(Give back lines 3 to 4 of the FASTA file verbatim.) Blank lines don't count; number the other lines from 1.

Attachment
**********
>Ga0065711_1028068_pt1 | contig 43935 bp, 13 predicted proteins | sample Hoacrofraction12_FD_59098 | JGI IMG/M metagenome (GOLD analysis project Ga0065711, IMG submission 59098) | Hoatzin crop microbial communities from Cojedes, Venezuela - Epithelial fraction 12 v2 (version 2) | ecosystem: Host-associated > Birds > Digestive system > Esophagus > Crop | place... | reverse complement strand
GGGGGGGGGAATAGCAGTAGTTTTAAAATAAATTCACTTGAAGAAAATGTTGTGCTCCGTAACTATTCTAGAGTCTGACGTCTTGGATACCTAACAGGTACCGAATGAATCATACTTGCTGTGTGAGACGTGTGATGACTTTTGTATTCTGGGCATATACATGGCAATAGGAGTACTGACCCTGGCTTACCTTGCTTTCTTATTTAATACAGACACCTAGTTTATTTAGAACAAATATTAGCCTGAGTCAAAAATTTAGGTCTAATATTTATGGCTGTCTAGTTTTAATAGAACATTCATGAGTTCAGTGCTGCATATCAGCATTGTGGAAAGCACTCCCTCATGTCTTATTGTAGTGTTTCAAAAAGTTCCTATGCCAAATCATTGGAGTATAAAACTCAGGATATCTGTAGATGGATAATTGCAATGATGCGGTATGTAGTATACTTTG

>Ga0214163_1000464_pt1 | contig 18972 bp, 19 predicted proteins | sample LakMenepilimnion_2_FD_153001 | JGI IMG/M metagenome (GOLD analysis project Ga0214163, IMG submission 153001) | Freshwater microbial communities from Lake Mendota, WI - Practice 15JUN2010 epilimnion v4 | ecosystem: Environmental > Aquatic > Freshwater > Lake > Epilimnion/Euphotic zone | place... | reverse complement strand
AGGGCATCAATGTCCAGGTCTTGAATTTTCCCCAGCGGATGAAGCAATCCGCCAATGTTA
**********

>Ga0214163_1000464_pt1 | contig 18972 bp, 19 predicted proteins | sample LakMenepilimnion_2_FD_153001 | JGI IMG/M metagenome (GOLD analysis project Ga0214163, IMG submission 153001) | Freshwater microbial communities from Lake Mendota, WI - Practice 15JUN2010 epilimnion v4 | ecosystem: Environmental > Aquatic > Freshwater > Lake > Epilimnion/Euphotic zone | place... | reverse complement strand
AGGGCATCAATGTCCAGGTCTTGAATTTTCCCCAGCGGATGAAGCAATCCGCCAATGTTA